Jose Cardenas: How many children are we talking about?
Dr. Celina Valencia: So we have 20 children, in Maricopa county and 40 children in Pima County who have graduated successfully from the first Saludable session.
Jose Cardenas: So you've indicated at least one of the results of the study is that they're employing some of these stress reduction techniques like the yoga before some major event. What else have you come up with?
Dr. Celina Valencia: So, we've also seen changes in their weight. Tackling obesity, one of their data measures that we're collecting is height and weight. We have seen them lose weight from the first data collection and the sixth week data collection session. In that time those sixth week session children will loose weight. We've see children's cholesterol levels drop and we’ve seen infograms of blood glucose.
Jose Cardenas: One of the surprises in the study, you have kids who aren't obese by any measure, but they have high cholesterol.
Dr. Celina Valencia: Yes, we did find in normal-weight children that were participating in the study, that they had high blood pressure and high cholesterol. So it's really interesting about this is that pediatricians or school nurses, they're not typically screening for those health outcomes among normal-weight children. That’s very interesting because we saw that in a rural population in Maricopa county. And we also saw that in some of our Urban children in Pima county.
Jose Cardenas: We're almost out of time, but the distinction between the urban and the rural kids and how it was received by their parents?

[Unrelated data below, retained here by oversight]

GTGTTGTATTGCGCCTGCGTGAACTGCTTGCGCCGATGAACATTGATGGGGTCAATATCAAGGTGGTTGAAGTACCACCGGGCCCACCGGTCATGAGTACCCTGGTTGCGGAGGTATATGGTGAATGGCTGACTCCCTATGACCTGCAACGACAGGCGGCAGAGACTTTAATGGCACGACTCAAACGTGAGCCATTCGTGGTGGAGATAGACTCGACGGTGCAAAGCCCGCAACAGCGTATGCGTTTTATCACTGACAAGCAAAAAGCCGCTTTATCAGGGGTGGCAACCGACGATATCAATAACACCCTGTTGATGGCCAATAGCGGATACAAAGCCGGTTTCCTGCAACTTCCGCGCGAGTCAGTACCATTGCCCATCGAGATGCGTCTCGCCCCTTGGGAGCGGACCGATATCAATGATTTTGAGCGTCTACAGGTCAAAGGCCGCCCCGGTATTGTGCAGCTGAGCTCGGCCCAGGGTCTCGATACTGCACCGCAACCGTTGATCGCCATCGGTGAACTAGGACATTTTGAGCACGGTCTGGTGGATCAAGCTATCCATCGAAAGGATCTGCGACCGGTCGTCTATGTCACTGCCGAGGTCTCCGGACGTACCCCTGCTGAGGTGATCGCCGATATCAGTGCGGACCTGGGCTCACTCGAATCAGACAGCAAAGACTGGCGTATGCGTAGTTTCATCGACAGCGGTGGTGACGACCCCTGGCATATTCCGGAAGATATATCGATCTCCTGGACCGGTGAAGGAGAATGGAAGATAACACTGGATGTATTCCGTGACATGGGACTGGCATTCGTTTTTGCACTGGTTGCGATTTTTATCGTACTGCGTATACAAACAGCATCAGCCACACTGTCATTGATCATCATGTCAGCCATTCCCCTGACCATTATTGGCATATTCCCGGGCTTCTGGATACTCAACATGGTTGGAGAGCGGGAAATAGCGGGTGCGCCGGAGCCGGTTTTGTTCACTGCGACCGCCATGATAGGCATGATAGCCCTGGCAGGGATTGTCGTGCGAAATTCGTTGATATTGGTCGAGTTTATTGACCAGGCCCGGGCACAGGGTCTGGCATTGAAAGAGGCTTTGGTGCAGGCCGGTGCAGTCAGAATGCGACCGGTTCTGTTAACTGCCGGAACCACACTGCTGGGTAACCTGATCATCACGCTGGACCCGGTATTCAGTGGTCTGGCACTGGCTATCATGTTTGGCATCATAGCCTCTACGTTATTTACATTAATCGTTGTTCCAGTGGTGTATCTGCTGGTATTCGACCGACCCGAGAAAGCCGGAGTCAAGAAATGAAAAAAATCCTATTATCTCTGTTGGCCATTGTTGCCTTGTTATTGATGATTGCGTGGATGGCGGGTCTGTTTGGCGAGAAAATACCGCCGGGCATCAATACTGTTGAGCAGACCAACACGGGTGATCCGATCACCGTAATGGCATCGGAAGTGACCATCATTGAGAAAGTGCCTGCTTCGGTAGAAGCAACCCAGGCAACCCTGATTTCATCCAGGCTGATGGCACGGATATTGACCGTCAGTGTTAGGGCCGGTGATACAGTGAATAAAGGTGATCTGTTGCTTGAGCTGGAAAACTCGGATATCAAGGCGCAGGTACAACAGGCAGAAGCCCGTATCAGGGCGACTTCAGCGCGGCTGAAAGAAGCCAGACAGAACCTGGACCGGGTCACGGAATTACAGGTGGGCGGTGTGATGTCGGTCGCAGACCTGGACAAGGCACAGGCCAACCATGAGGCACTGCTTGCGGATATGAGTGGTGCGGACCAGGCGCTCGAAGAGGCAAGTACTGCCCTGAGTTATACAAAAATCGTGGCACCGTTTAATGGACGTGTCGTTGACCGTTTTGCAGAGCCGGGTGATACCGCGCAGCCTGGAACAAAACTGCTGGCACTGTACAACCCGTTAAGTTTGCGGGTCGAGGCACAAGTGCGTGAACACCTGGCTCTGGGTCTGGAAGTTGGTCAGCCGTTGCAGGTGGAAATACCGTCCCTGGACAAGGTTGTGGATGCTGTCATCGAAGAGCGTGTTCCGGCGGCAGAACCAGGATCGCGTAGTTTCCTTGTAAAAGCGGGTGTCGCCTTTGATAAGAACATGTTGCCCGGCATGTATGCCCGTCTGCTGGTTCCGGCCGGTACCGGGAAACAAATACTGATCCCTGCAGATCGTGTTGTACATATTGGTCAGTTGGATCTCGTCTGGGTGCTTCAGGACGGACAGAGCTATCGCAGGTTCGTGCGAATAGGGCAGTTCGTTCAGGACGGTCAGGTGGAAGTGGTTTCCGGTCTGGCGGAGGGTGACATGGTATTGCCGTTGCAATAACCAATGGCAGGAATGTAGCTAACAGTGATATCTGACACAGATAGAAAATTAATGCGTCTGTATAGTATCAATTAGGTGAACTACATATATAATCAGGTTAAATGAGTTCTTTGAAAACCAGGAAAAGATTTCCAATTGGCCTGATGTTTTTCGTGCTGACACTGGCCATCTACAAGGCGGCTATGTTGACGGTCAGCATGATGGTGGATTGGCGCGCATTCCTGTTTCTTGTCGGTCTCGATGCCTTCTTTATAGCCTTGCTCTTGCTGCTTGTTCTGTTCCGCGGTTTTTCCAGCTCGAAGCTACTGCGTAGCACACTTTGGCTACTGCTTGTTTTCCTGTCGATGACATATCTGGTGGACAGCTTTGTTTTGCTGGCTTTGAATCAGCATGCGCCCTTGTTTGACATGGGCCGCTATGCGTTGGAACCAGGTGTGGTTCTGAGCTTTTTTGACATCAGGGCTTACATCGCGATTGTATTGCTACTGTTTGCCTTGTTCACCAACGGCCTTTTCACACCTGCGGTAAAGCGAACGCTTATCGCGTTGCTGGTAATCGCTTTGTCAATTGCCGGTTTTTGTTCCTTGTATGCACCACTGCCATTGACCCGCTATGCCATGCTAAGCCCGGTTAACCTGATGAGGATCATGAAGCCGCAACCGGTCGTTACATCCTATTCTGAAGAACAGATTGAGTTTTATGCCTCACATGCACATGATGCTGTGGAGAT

Dr. Celina Valencia: It's been very interesting. The rural population. This is their first—they-- The parents have indicated this and but also our community partners in Agila, the rural population in Maricopa County have indicated.
Jose Cardenas: Avila is the town?
Dr. Celina Valencia: Yes, that's correct. So this is the first time these health topics have been discussed with their children. So they've had a very warm reception with Saludable and they've been welcoming to us in their community and we’ve been very thankful to them. Versus pima country where their children has maybe had a health class or this is not the first time they’ve been hearing about yoga and mindfulness. While they were welcoming in the urban setting, they are exposed to more in the city than a rural town.
Jose Cardenas: And make sense with the efficacy in this program?
Dr. Celina Valencia: We're seeing improvements across all of our children, which is wonderful to see the positive health out comes. But the rural children talk a little ‘bout more the excitement around meeting university of Arizona students and learning about yoga and implementing that in their own lives.
Jose Cardenas: It's expanding their horizons in many way.
Dr. Celina Valencia: Correct. And we’re finding the mothers, in the town of Agila, are asking us to start a mother health group. We're finding a lot of need and wants in the communities to teach mindfulness to Latinos.
Jose Cardenas: Thank you so much.
Dr. Celina Valencia: Thank you for having me.
Jose Cardenas: Coming up next sounds of cultura. An exhibition that crosses borders between past and present.

The Center for Disease Control and Prevention reports toxic stress has been linked to risky health behaviors, early death and chronic health conditions. “Saludable” is a pilot study designed for children ages 8 – 13 to tackle the link between obesity and toxic stress in Latino Children. We are joined by Dr. Celina Valencia, a postdoctoral public health and transnational research associate at the University of Arizona Zuckerman College of Public Health.

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In this segment:

Dr. Celina Valencia, a postdoctoral public health and transnational research associate at the University of Arizona Zuckerman College of Public Health.